While it may be probable that Russian agencies or those affiliated with them are responsible for hacking the DNC’s or the Clinton campaigns’ emails, I don’t know for sure.
The 17 intelligence agencies (mostly just two) that Hillary Clinton claims have found a direct link between “the highest levels of the Russian government” and recent Wikileaks revelations don’t really know as much as she wants them to:
The Obama administration only said that “Russia’s senior-most officials” directed the digital assault, not necessarily Russian President Vladimir Putin himself. For his part, Putin has denied any hand in the hacks.
The former secretary of state also slightly exaggerates the connection that intelligence officials have publicly made between the alleged Russian hackers and WikiLeaks.
While the intelligence community said that leaks earlier this year from WikiLeaks were “consistent with the methods and motivations of Russian-directed efforts,” it has not directly tied the recent WikiLeaks release of Clinton campaign chair John Podesta’s personal emails to Russia. When Clinton made these remarks during the debate, she was responding to a question on the content of the Podesta leaks.
SOURCE: “On Russian hacking connection, the U.S. isn’t as sure as Clinton says it is” | Politico | Cory Bennett | 10/19/2016
This signals that no one really knows, but also that there may be political value in not really knowing.
I do know that the Clinton campaign and its surrogates use the joint Office of the Director of National Intelligence (DNI) and Department of Homeland Security (DHS) statement to delegitimize WikiLeaks revelations that, curiously, they also haven’t refuted. Likewise, I know that our major corporate media outlets echo the “Russia did it” charge without demanding a single piece of evidence to support it.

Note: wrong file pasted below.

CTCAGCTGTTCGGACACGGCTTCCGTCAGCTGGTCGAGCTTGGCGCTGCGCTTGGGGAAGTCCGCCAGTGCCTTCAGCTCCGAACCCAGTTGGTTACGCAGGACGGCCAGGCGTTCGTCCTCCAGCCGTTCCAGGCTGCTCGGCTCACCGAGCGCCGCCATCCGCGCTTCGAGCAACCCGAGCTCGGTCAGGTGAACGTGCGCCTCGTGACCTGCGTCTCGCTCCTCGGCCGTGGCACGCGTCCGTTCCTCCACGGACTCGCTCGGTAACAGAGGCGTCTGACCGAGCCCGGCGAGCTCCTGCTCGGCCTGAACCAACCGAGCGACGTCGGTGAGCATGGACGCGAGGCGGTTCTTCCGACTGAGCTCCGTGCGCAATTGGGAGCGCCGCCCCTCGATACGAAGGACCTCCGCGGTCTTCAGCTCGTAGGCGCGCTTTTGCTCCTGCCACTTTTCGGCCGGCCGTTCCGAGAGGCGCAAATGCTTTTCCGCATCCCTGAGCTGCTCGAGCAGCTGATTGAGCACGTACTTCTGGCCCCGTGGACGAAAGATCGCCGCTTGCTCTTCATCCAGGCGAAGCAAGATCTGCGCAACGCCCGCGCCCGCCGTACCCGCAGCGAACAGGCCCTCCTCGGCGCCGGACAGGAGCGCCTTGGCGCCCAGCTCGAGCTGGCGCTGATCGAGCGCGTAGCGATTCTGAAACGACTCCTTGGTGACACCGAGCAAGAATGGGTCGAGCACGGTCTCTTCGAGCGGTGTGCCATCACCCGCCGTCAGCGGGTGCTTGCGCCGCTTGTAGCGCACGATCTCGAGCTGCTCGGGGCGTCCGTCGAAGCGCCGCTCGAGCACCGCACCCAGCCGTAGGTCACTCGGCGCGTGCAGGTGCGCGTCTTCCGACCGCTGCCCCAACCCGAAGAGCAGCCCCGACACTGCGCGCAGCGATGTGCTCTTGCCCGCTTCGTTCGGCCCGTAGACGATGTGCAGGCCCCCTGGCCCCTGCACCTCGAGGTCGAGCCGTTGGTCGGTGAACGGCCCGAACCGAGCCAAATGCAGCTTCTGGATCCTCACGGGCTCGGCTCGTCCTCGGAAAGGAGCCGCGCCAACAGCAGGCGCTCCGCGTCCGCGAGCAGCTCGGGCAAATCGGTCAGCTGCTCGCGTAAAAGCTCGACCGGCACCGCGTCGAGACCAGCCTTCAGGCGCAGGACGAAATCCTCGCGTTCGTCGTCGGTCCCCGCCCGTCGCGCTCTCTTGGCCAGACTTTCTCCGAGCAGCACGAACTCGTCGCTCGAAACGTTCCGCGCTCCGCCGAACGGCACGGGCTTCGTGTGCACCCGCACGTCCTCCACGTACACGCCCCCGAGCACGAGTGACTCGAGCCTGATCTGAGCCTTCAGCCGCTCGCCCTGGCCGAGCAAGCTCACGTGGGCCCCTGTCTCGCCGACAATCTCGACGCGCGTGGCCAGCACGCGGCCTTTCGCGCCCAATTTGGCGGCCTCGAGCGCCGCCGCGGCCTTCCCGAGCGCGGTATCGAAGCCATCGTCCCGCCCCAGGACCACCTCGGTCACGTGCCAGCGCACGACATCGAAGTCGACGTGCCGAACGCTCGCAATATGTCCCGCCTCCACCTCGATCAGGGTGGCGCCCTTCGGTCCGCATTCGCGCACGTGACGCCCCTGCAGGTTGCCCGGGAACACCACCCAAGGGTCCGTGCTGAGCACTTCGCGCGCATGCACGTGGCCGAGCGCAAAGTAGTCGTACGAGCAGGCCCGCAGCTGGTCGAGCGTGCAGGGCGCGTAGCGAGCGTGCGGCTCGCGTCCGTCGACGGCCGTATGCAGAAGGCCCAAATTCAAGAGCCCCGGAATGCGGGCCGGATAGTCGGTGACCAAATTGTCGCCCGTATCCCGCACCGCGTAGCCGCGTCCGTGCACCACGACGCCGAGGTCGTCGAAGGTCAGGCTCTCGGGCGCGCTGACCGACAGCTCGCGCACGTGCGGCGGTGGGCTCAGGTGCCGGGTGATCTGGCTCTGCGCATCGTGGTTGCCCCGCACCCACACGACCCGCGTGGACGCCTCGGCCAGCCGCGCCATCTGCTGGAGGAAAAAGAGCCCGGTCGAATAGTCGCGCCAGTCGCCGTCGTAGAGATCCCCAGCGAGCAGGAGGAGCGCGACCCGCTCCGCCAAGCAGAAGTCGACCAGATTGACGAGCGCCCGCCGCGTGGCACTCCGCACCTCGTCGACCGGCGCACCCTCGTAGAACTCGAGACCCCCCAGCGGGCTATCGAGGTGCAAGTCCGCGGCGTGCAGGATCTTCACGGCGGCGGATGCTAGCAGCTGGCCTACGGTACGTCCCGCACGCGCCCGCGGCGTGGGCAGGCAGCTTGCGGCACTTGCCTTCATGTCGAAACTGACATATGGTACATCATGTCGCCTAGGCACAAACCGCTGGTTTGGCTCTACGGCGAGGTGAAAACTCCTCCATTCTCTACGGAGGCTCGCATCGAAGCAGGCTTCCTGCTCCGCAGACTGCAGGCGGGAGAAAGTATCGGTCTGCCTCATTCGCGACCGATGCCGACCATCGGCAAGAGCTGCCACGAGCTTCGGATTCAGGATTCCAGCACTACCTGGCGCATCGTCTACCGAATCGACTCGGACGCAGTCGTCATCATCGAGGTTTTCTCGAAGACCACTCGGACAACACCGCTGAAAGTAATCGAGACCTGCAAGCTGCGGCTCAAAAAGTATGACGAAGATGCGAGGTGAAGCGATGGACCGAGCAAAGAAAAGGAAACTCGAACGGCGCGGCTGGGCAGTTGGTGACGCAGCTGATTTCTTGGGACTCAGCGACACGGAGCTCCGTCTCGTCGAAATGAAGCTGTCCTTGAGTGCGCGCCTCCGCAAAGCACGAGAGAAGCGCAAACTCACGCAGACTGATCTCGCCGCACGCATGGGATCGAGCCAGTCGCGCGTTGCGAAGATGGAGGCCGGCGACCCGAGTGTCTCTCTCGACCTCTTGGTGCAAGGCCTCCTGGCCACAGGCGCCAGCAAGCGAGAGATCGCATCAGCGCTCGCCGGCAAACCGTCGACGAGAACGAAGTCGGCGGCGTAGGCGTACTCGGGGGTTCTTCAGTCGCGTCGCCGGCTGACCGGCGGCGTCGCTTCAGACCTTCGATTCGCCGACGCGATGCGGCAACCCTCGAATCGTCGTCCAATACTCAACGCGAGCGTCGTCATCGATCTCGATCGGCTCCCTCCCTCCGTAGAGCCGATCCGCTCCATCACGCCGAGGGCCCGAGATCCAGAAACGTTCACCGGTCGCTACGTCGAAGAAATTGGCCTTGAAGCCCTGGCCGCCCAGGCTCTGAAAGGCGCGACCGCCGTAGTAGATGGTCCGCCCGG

I also know that these very same intelligence agencies told us that Iraq had weapons of mass destruction, that they totally spaced on the collapse of the Soviet Union, and that the big brother among them (NSA) spied on the communications of our closest allies, most notably German Prime Minister Angela Merkel. I know (as everyone should) that Director of National Intelligence James Clapper lied when asked before Congress if any intelligence agencies were snooping on American citizens:
Lastly, I know that there’s a massive data center in Utah—essentially a $1.5 billion dollar hard drive—that sucks up every piece of information and data produced by our phones, computers, and anything else we might connect to the Internet.
The hypocrisy of a government that misleads us and compromises our privacy while accusing other parties of doing the same just might be our new normal. Normal now, too, is that stories like “Russia, WikiLeaks, and the Election of 2016” aren’t about what we know or don’t know at all. They’re about managing our perceptions towards a seemingly nebulous end.
To me, the actual truth of “The Podesta Files” is that the person most responsible for compromising his emails seems to be … John Podesta.
Some have speculated that leaving his phone in a taxicab and not getting it back for a while might be the source of Podesta’s email breach. The causal link proposed here seems specious, but it certainly should make us wonder about Podesta’s security habits.
Of greater relevance is that both Podesta and Colin Powell were the victims of an email phishing attack:
The email, however, didn’t come from the internet giant. It was actually an attempt to hack into his personal account. In fact, the message came from a group of hackers that security researchers, as well as the US government, believe are spies working for the Russian government. At the time, however, Podesta didn’t know any of this, and he clicked on the malicious link contained in the email, giving hackers access to his account.
SOURCE: “How Hackers Broke Into John Podesta and Colin Powell’s Gmail Accounts” | Motherboard | Lorenzo Francechi-Bicchierai | 10/20/2016